Richard Rush Studio, ‘Scale model of 'Progressland' for the World's Fair, New York’, 1964, Chamber
Richard Rush Studio, ‘Scale model of 'Progressland' for the World's Fair, New York’, 1964, Chamber
Richard Rush Studio, ‘Scale model of 'Progressland' for the World's Fair, New York’, 1964, Chamber
Richard Rush Studio, ‘Scale model of 'Progressland' for the World's Fair, New York’, 1964, Chamber
Richard Rush Studio, ‘Scale model of 'Progressland' for the World's Fair, New York’, 1964, Chamber

The scale model of “Progressland” refers to the General Electric pavilion at the 1964 World’s Fair, whose themes were “Progress through Electric Power” and “The Wonders of Atomic Energy.” In a brochure from the time, “Progressland” is described as “a large graceful building with a curving 200-foot-wide dome, supported by a unique pattern of swirling circular pipes. It is eye-catching by day . . . and dazzlingly colorful by night.”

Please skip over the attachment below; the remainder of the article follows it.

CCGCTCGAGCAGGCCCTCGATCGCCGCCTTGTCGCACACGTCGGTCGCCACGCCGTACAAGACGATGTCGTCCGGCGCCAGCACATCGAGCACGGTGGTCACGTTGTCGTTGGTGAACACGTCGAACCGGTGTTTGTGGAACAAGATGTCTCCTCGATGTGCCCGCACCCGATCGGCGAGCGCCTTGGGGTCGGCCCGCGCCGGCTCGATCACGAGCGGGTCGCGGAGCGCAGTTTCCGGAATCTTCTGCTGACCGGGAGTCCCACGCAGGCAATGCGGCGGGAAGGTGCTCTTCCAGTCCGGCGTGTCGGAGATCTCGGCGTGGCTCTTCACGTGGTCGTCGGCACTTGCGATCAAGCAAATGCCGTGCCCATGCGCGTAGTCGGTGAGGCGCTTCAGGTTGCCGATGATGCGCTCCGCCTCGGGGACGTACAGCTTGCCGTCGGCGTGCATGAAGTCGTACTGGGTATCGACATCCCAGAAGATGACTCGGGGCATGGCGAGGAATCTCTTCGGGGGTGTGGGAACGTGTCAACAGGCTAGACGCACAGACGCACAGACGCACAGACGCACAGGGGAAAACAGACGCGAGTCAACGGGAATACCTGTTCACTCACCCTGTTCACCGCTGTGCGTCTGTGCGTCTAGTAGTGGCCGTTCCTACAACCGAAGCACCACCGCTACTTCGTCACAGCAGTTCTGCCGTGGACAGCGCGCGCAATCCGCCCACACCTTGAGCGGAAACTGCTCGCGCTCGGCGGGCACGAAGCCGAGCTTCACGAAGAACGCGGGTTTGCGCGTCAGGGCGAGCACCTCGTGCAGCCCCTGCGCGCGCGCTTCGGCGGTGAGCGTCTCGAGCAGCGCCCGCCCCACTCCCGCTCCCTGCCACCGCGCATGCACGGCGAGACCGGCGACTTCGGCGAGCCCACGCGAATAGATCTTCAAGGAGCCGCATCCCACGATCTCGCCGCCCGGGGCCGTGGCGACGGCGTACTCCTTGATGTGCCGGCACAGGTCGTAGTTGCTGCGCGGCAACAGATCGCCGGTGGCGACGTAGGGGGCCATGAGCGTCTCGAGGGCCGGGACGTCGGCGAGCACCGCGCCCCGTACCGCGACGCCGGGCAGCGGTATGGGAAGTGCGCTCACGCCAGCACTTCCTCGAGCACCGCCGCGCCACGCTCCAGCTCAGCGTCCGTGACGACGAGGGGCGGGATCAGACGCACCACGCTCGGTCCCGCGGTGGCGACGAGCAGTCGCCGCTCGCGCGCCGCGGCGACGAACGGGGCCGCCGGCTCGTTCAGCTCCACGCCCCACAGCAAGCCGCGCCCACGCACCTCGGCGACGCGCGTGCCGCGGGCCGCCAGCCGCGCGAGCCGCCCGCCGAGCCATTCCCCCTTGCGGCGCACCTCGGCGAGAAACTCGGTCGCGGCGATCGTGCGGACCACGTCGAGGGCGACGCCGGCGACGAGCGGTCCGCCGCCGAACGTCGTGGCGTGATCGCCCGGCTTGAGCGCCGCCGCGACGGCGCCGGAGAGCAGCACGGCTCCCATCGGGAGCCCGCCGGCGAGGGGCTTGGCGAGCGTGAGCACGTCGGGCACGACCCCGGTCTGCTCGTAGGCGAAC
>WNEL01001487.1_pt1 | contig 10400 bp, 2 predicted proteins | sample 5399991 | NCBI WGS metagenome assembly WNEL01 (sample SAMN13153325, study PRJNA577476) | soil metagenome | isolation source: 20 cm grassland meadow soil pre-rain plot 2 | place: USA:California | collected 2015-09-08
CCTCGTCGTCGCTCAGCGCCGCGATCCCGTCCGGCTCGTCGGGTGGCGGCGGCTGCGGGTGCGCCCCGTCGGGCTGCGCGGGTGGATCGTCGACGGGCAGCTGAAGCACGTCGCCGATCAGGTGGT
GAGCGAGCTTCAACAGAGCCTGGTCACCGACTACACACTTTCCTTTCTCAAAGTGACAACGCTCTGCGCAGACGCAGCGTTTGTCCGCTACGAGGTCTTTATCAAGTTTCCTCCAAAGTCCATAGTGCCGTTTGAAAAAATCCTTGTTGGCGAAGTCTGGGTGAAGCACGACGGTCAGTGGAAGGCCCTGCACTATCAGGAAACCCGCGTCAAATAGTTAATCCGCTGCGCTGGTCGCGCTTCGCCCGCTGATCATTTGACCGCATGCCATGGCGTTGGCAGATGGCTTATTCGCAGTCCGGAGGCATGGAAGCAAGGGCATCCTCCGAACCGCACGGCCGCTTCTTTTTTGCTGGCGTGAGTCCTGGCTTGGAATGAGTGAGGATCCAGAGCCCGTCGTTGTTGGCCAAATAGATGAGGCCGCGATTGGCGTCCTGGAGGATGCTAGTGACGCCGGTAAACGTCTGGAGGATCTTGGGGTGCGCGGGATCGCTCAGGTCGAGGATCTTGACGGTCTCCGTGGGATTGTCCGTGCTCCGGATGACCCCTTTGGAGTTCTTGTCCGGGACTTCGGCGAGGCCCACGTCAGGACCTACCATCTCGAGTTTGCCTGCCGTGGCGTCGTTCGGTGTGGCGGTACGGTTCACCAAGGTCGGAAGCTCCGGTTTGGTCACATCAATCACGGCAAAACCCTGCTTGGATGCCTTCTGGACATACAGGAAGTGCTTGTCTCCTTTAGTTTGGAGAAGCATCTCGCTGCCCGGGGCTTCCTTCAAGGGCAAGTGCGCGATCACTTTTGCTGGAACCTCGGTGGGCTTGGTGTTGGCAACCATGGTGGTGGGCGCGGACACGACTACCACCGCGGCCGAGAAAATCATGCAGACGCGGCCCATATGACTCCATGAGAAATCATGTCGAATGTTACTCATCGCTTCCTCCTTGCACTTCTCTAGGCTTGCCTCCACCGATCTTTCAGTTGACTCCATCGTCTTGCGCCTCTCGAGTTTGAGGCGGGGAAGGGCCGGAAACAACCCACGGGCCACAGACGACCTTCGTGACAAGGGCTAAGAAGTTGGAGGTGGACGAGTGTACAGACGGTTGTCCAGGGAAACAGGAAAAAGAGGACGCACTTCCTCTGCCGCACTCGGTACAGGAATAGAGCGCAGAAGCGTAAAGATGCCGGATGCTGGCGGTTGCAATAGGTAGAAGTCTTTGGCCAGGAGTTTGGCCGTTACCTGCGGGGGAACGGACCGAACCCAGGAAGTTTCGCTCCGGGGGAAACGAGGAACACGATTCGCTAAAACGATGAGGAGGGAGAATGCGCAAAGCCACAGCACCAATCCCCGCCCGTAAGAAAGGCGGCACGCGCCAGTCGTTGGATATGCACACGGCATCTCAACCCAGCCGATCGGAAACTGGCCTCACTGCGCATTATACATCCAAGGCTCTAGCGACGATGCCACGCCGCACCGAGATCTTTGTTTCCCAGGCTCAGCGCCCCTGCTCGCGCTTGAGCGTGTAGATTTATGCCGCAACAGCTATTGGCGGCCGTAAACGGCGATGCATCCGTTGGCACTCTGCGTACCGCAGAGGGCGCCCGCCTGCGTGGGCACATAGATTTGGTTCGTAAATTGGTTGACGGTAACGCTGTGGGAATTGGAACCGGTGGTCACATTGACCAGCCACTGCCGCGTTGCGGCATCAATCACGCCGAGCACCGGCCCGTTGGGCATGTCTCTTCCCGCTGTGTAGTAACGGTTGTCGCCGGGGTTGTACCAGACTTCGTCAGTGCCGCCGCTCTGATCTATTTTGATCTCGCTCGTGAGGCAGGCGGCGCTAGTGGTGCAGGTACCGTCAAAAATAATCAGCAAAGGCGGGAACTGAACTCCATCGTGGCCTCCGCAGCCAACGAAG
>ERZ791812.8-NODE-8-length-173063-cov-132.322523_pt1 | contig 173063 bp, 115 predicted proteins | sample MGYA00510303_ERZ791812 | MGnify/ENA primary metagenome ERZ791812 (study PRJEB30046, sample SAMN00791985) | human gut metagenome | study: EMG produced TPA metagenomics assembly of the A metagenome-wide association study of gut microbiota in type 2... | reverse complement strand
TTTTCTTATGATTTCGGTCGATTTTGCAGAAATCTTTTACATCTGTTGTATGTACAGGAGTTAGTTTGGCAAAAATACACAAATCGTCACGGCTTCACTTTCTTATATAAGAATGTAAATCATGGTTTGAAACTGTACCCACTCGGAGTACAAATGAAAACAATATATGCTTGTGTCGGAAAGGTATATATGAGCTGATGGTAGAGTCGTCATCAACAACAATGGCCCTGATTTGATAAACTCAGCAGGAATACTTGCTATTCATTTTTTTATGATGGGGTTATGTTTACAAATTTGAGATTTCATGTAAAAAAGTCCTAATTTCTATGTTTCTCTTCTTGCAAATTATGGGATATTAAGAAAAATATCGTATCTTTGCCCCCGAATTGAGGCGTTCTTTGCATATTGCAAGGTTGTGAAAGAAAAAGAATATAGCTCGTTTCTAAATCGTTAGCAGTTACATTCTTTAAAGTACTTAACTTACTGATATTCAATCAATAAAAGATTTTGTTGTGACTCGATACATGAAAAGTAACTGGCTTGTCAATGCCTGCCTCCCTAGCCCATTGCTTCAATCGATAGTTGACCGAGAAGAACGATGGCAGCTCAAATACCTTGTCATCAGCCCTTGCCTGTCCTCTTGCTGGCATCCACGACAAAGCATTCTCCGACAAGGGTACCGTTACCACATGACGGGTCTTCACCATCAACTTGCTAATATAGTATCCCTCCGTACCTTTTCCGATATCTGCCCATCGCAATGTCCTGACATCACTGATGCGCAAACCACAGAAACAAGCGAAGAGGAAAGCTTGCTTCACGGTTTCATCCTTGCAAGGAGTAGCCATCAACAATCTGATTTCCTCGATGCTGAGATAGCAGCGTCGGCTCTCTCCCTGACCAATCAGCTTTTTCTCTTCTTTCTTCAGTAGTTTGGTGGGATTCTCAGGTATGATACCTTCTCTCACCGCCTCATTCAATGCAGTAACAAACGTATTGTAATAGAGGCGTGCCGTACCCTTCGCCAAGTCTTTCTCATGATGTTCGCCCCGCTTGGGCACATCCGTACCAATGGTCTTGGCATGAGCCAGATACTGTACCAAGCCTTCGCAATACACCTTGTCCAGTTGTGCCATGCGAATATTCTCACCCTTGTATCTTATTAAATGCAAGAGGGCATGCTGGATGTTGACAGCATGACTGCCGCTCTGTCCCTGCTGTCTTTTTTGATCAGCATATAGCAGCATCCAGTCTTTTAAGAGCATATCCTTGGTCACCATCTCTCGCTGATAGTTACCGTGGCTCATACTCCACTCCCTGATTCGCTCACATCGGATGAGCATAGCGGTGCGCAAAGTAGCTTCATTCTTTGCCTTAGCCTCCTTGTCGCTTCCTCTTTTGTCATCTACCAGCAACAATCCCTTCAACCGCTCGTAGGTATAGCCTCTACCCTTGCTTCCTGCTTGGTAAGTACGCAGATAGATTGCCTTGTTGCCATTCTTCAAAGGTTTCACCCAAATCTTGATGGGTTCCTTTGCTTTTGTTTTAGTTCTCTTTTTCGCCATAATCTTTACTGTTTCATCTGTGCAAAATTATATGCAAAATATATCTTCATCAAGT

In Richard Rush’s carefully crafted model, made around the time of the fair, we can today appreciate the hope imbued into the temporary architecture, which celebrated a golden era of optimism in technical innovation and scientific exploration.